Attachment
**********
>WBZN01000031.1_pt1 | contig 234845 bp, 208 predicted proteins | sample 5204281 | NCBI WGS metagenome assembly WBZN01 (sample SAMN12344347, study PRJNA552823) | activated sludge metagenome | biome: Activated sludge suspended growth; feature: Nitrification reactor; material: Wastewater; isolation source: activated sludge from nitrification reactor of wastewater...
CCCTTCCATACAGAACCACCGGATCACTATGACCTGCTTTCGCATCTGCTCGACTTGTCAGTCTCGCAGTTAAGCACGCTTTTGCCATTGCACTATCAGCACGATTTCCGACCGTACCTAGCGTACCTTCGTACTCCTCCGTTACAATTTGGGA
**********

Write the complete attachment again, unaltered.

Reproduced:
>WBZN01000031.1_pt1 | contig 234845 bp, 208 predicted proteins | sample 5204281 | NCBI WGS metagenome assembly WBZN01 (sample SAMN12344347, study PRJNA552823) | activated sludge metagenome | biome: Activated sludge suspended growth; feature: Nitrification reactor; material: Wastewater; isolation source: activated sludge from nitrification reactor of wastewater...
CCCTTCCATACAGAACCACCGGATCACTATGACCTGCTTTCGCATCTGCTCGACTTGTCAGTCTCGCAGTTAAGCACGCTTTTGCCATTGCACTATCAGCACGATTTCCGACCGTACCTAGCGTACCTTCGTACTCCTCCGTTACAATTTGGGA